Wilson, Keith

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Nationality: American. Born: Clovis, New Mexico, 26 December 1927. Education: U.S. Naval Academy, Annapolis, Maryland, B.S. 1950; University of New Mexico, Albuquerque, M.A. 1956. Military Service: U.S. Navy, 1950–54: Lieutenant; Korean War combat veteran. Family: Married Heloise Brigham in 1958; four daughters and one son. Career: Instructor, University of Nevada, Reno, 1956–57; technical writer, Sandia Corporation, Albuquerque, 1958–60; instructor, University of Arizona, Tucson, 1960–65. Professor of English and poet-in-residence, from 1965, now emeritus professor, New Mexico State University, Las Cruces. Fulbright Professor, University of Cluj, Romania, 1974–75; distinguished visiting professor and writer, Bowling Green State University, Ohio, spring 1991; distinguished visiting writer, 1998, the U.S. Naval Academy. Consultant to Coordinating Council for Literary Magazines, 1972–74; consultant to National Endowment for the Arts to Voice of America, 1975; master poet for New Mexico Poetry in the School Program. Awards: University of New Mexico D.H. Lawrence fellowship, 1972; P.E.N. American Center grant, 1972; Westhafer award, 1972, National Endowment for the Arts grant, 1974; New Mexico Governor's award, 1988; Premio Fronteriza, Border Book Festival, 1997. Address: 1500 South Locust, Las Cruces, New Mexico 88001, U.S.A.



Sketches for a New Mexico Hill Town. Concord, Massachusetts, Wine Press, 1966.

The Old Car and Other Blackpoems. Sacramento, California, Grande Ronde Press, 1968.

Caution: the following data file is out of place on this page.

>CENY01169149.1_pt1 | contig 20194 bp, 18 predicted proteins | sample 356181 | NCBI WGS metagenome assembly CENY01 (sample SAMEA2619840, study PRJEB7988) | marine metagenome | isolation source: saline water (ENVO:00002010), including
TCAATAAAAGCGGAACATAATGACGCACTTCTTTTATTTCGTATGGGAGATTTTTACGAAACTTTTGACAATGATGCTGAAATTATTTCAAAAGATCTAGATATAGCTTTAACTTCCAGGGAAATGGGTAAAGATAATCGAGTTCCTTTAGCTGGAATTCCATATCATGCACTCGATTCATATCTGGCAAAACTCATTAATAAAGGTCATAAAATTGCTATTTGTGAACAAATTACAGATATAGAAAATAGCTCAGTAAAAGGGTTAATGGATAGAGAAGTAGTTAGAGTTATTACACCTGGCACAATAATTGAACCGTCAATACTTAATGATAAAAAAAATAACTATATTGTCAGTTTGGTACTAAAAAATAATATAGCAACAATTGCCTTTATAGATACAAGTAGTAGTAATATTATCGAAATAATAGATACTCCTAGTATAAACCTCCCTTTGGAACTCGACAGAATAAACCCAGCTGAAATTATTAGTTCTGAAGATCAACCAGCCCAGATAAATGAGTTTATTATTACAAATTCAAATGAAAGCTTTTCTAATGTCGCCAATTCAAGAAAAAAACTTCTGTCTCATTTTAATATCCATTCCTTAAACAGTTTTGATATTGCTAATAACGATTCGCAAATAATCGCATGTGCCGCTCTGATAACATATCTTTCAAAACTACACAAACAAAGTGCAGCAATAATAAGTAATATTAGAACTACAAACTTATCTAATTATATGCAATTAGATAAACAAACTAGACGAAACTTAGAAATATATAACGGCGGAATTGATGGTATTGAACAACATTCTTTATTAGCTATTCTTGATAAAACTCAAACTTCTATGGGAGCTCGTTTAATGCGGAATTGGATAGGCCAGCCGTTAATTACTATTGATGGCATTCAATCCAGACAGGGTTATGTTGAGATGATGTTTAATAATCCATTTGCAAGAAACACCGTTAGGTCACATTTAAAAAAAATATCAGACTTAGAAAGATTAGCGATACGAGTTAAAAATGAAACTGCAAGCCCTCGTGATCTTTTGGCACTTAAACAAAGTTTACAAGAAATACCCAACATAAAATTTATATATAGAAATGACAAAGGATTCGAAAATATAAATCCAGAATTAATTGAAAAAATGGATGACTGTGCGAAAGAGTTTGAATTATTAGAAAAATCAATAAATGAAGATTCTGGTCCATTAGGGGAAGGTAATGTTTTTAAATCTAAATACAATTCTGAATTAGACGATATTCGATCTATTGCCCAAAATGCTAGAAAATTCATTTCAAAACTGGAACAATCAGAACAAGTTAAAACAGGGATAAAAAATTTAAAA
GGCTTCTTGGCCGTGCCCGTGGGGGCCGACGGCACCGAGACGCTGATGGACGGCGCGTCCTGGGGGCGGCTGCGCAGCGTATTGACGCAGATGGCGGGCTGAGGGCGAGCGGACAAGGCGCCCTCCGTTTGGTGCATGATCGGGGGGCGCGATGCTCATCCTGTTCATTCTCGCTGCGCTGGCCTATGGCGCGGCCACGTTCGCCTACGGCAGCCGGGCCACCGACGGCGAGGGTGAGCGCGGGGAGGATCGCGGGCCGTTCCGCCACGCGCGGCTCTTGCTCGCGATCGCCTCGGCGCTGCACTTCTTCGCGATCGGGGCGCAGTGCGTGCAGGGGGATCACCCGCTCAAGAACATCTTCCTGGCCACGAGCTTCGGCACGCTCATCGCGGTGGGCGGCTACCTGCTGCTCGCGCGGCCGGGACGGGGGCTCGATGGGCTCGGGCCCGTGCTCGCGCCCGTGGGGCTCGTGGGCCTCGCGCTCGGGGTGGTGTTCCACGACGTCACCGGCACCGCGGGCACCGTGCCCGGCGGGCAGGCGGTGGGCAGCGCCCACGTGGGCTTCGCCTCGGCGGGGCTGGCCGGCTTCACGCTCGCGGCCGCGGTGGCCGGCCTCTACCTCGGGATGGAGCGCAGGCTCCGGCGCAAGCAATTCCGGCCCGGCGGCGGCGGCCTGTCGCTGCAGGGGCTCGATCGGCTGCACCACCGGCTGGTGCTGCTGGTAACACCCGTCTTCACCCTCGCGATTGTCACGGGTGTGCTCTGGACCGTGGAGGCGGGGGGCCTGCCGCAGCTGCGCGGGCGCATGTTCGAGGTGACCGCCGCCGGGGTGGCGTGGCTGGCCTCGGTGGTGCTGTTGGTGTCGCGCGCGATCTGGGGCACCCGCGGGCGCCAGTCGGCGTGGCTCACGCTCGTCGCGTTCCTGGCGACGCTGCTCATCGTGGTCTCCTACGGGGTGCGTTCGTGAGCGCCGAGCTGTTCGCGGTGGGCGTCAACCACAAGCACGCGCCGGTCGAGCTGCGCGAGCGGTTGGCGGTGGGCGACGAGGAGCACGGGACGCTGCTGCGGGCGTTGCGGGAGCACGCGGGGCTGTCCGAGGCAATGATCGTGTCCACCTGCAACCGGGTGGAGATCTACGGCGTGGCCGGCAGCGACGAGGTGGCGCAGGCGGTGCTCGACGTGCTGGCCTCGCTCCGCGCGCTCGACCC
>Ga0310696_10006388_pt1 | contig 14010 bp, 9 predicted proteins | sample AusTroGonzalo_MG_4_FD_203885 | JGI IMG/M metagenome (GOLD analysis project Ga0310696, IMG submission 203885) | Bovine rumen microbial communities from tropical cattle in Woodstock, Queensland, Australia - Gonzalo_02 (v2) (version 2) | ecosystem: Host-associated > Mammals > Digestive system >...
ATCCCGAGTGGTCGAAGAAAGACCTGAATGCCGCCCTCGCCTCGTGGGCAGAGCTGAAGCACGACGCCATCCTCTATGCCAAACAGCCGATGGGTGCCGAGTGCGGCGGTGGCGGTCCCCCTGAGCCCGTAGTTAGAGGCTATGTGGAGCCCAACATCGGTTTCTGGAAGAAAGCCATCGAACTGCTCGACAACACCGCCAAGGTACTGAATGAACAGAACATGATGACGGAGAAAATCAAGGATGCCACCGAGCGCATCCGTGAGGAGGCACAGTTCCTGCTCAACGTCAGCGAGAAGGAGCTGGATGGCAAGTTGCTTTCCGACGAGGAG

II Sequences. Portland, Oregon, Wine Press, 1968.

Graves Registry and Other Poems. New York, Grove Press, 1969.

Psalms for Various Voices. Las Cruces, New Mexico, Tolar Creek Syndicate, 1969.

Homestead. San Francisco, Kayak, 1970.

The Old Man and Others: Some Faces for America. Las Cruces, New Mexico State University Press, 1970.

The Shadow of Our Bones. Portland, Oregon, Trask House, 1971.

Rocks. Oshkosh, Wisconsin, Road Runner Press, 1971.

MidWatch: Graves Registry Part IV and V. Fremont, Michigan, Sumac Press, 1972.

Song of Thantog. New York, Athanor, 1972.

Thantog: Songs of a Jaguar Priest. Dennis, Massachusetts, Salt-Works Press, 1977.

While Dancing Feet Shatter the Earth. Logan, Utah State University Press, 1978.

The Streets of San Miguel. Tucson, Arizona, Maguey Press, 1978.

Desert Cenote. Fort Kent, Maine, Great Raven Press, 1978.

The Shaman Deer. Dennis, Massachusetts, Salt-Works Press, 1978.

Retablos. Albuquerque, San Marcos Press, 1980.

Stone Roses: Poems from Transylvania. Logan, Utah State University Press, 1983.

Lovesongs and Mandalas: Some Poems for Family and Friends. Navada, Iowa, San Marcos Press, 1984.

Meeting in Jal. Nobbs, New Mexico, Hawk Press, 1985.

Lion's Gate: Selected Poems 1963–1986. El Paso, Texas, Cinco Puntos Press, 1987.

The Winds of Pentecost. Las Cruces, New Mexico, Blue Mesa Press, 1988.

Graves Registry. Livingston, Montana, Clark City Press, 1992.

The Way of the Dove. Las Cruces, New Mexico, Whole Notes Press, 1194.

Études. Boise, Idaho, Lumberlast Press, 1994.


Critical Studies: By William Winthrop, in New Mexican (Santa Fe), 25 August 1968; in San Marcos Review (Albuquerque), February 1978.

Keith Wilson comments:

I hold with, or to, a number of concepts of the new American poetry.

Three major areas of concern: (1) New Mexico Southwest, (2) the sea, (3) emotional geography. I often use methods derived, in part at least, from Charles Olson's projective verse. He, Robert Duncan, and Robert Creeley have been large influences on me, as have both William Carlos Williams and, from childhood, Robert Burns.

*  *  *

Keith Wilson's poems are filled with the history, geography, and climate of their locales and even more steeped in the ghosts that cling to these settings. History in his poems is more of a spiritual experience than a matter for pedantry. His most comprehensive collection, Lion's Gate: Selected Poems 1963–1986, samples all of the major locales he has written about and includes work from all of his major collections.